Beyond all of my issues with the sometimes-difficult interface and the star-ranking base progression, I had a lot of fun with Sniper Elite VR. Frankly, a lot of my problems are likely just the result of me being bad at the game. Once I settled in and got the feel for how things work, Sniper Elite VR offered a good deal of suspense and entertainment. My best advice is to take your time and work with the different weapon types. Things go a lot smoother when you aren’t shooting yourself in the foot.
* The product in this article was sent to us by the developer/company.
Howdy. My name is Eric Hauter, and I am a dad with a ton of kids. During my non-existent spare time, I like to play a wide variety of games, including JRPGs, strategy and action games (with the occasional trip into the black hole of MMOs). I am intrigued by the prospect of cloud gaming, and am often found poking around the cloud various platforms looking for fun and interesting stories. I was an early adopter of PSVR (I had one delivered on release day), and I’ve enjoyed trying out the variety of games that have released since day one. I've since added an Oculus Quest 2 to my headset collection. I’m intrigued by the possibilities presented by VR multi-player, and I try almost every multi-player game that gets released.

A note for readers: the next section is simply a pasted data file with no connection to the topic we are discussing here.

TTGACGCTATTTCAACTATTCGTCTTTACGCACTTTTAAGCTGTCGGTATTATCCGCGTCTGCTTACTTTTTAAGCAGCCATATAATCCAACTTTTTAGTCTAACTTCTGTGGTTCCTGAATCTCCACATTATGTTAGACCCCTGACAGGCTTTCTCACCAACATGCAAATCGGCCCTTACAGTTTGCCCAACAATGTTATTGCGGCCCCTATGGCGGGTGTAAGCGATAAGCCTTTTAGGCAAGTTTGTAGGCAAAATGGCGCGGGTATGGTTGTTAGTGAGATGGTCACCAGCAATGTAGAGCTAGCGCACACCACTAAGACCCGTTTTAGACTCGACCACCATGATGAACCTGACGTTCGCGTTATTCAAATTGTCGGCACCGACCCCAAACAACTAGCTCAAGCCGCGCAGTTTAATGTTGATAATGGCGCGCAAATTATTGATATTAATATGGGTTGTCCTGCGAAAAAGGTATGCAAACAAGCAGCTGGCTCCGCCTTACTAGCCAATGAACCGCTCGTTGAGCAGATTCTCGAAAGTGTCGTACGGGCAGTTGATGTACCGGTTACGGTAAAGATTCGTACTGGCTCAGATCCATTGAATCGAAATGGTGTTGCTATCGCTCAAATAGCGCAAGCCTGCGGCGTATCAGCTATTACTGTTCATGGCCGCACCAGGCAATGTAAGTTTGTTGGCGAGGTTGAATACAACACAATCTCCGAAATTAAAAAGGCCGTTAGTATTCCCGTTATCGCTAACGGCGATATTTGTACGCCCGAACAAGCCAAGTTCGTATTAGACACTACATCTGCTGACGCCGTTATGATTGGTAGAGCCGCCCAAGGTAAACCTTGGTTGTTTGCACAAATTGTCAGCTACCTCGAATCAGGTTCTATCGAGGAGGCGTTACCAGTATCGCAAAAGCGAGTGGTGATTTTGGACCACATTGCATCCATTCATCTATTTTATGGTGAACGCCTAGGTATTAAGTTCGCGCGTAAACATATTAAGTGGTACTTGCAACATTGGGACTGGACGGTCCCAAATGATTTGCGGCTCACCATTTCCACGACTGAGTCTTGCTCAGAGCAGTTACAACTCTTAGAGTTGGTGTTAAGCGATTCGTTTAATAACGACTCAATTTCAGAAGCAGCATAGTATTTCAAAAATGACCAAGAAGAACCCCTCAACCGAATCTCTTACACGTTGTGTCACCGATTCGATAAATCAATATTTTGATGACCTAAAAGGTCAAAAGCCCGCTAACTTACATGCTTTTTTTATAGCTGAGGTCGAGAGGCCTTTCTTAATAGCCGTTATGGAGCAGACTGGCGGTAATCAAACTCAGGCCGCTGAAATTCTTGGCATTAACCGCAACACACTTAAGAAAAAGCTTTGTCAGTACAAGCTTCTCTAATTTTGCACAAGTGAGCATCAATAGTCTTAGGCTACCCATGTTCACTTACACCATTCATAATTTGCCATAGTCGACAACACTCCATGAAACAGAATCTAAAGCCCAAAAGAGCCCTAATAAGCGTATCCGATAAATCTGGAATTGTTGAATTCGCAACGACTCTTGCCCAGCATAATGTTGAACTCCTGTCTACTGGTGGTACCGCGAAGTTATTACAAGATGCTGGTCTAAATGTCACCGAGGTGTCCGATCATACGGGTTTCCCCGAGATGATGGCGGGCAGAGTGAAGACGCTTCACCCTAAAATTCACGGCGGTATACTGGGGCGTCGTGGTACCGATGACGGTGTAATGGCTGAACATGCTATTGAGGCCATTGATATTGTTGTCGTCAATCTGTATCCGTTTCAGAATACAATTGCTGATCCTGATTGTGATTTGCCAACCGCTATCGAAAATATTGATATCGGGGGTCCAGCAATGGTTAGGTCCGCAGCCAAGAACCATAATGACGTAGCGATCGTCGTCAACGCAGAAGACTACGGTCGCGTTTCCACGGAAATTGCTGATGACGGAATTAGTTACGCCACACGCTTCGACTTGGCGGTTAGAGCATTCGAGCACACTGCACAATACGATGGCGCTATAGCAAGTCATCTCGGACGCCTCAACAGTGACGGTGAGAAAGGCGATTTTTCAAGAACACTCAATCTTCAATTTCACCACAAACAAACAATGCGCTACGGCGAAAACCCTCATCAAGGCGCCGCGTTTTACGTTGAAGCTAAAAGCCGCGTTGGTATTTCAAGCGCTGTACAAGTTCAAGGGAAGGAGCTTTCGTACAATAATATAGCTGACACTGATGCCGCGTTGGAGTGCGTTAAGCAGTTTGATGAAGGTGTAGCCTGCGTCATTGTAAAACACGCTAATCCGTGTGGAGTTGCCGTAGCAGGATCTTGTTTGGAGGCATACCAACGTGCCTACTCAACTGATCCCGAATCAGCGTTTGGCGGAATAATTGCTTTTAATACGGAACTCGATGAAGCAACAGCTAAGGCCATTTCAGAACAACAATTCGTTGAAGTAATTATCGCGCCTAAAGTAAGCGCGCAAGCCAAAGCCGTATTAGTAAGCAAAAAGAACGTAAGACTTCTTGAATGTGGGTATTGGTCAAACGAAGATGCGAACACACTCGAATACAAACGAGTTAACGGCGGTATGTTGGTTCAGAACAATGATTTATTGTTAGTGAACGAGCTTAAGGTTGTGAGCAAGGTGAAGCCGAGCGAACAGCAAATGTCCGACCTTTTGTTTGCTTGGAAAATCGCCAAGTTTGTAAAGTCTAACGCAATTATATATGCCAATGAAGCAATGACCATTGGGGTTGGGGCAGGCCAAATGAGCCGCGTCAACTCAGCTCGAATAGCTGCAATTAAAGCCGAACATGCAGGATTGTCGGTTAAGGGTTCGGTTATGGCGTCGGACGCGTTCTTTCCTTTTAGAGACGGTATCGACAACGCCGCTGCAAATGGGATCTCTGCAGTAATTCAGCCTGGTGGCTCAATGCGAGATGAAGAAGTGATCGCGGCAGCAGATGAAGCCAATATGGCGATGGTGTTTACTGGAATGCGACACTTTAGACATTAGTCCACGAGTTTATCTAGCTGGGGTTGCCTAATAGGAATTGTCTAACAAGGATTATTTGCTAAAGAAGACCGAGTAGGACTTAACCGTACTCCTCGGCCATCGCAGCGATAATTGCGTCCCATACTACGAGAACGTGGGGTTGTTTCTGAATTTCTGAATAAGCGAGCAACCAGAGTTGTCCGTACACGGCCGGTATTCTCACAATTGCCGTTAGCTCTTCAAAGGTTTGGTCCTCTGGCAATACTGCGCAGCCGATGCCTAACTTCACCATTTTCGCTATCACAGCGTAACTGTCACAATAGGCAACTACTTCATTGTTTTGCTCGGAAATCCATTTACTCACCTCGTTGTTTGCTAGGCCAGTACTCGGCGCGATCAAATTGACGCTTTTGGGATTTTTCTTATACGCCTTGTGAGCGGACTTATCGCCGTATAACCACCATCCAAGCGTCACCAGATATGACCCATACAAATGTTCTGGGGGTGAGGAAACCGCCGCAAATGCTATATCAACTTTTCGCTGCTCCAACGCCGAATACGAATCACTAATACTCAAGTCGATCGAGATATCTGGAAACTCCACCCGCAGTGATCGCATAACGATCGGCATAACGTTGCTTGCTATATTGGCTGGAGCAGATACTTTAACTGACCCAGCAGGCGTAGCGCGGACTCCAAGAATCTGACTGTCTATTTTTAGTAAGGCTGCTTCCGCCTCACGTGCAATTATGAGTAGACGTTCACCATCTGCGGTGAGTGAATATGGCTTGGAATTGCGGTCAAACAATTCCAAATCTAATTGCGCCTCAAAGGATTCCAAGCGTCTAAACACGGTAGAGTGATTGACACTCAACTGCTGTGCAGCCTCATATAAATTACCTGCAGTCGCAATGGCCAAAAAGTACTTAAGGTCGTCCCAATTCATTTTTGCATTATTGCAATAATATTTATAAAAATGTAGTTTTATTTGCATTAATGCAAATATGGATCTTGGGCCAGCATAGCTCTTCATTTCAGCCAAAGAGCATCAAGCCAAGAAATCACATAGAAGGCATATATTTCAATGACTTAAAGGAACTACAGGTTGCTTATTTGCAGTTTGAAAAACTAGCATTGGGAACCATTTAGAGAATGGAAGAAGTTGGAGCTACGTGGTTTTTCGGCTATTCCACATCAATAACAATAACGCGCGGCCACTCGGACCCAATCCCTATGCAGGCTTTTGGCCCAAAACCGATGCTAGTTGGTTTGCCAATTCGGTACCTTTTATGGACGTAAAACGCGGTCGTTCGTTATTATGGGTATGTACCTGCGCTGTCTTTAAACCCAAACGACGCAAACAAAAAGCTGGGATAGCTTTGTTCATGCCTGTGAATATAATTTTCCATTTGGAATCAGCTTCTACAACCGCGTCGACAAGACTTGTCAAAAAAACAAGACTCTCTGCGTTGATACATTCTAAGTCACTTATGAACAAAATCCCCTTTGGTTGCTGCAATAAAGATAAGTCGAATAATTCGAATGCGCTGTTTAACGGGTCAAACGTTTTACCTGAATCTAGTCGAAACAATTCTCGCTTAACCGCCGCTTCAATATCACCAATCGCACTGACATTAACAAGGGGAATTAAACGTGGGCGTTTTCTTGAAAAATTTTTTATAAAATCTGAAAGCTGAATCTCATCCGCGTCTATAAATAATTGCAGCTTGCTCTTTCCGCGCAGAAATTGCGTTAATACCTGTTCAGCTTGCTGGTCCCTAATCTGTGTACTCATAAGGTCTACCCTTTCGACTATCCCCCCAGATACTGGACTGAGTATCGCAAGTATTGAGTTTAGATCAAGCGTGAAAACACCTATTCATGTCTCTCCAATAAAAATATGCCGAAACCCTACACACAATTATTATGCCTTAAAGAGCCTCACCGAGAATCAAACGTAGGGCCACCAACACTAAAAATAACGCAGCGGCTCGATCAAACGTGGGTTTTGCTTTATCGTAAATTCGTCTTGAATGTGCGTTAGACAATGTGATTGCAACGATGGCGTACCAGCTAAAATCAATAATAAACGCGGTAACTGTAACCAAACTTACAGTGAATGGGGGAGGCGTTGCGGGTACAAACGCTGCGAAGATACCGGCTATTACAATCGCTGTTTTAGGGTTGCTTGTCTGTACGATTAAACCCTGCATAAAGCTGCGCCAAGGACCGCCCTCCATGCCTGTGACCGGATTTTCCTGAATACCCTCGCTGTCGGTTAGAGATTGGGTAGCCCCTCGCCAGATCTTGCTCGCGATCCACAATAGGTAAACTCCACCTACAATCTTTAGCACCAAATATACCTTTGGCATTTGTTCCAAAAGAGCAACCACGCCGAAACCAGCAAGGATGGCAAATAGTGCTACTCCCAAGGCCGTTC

My first system was a Commodore 64, and I’ve owned countless systems since then. I was a manager at a toy store for the release of PS1, PS2, N64 and Dreamcast, so my nostalgia that era of gaming runs pretty deep. Currently, I play on Stadia, PS5, PS4, PSVR, Quest 2, Switch, Luna, GeForce Now, and a super sweet gaming PC built by Joh Yan. While I lean towards Sony products, I don’t have any brand loyalty, and am perfectly willing to play game on other systems.
When I’m not playing games or wrangling my gaggle of children, I enjoy watching horror movies and doing all the other geeky activities one might expect.View Profile